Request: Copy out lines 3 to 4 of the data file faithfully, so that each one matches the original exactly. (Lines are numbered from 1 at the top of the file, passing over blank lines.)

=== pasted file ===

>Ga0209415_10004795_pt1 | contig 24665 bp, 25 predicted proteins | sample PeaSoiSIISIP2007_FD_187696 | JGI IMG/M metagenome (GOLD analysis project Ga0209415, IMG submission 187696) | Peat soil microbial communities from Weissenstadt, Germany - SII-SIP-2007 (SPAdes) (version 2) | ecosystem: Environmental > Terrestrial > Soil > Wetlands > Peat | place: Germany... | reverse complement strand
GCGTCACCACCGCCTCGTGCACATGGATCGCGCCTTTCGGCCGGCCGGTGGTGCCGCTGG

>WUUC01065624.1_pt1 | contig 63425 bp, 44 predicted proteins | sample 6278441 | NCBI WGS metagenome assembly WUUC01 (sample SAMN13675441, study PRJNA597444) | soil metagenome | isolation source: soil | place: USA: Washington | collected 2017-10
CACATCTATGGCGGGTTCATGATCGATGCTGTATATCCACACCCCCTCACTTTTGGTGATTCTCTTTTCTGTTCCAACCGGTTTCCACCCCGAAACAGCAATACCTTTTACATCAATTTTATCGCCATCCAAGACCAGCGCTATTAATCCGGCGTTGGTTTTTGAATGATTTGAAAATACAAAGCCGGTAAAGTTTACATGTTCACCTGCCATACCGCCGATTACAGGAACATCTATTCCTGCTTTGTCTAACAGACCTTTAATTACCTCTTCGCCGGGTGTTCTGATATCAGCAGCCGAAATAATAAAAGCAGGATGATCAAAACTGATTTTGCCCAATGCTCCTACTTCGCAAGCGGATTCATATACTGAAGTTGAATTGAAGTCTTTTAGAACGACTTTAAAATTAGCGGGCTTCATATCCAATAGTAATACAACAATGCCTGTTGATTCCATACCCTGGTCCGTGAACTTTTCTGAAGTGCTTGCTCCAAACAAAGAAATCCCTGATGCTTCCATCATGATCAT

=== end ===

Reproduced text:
>WUUC01065624.1_pt1 | contig 63425 bp, 44 predicted proteins | sample 6278441 | NCBI WGS metagenome assembly WUUC01 (sample SAMN13675441, study PRJNA597444) | soil metagenome | isolation source: soil | place: USA: Washington | collected 2017-10
CACATCTATGGCGGGTTCATGATCGATGCTGTATATCCACACCCCCTCACTTTTGGTGATTCTCTTTTCTGTTCCAACCGGTTTCCACCCCGAAACAGCAATACCTTTTACATCAATTTTATCGCCATCCAAGACCAGCGCTATTAATCCGGCGTTGGTTTTTGAATGATTTGAAAATACAAAGCCGGTAAAGTTTACATGTTCACCTGCCATACCGCCGATTACAGGAACATCTATTCCTGCTTTGTCTAACAGACCTTTAATTACCTCTTCGCCGGGTGTTCTGATATCAGCAGCCGAAATAATAAAAGCAGGATGATCAAAACTGATTTTGCCCAATGCTCCTACTTCGCAAGCGGATTCATATACTGAAGTTGAATTGAAGTCTTTTAGAACGACTTTAAAATTAGCGGGCTTCATATCCAATAGTAATACAACAATGCCTGTTGATTCCATACCCTGGTCCGTGAACTTTTCTGAAGTGCTTGCTCCAAACAAAGAAATCCCTGATGCTTCCATCATGATCAT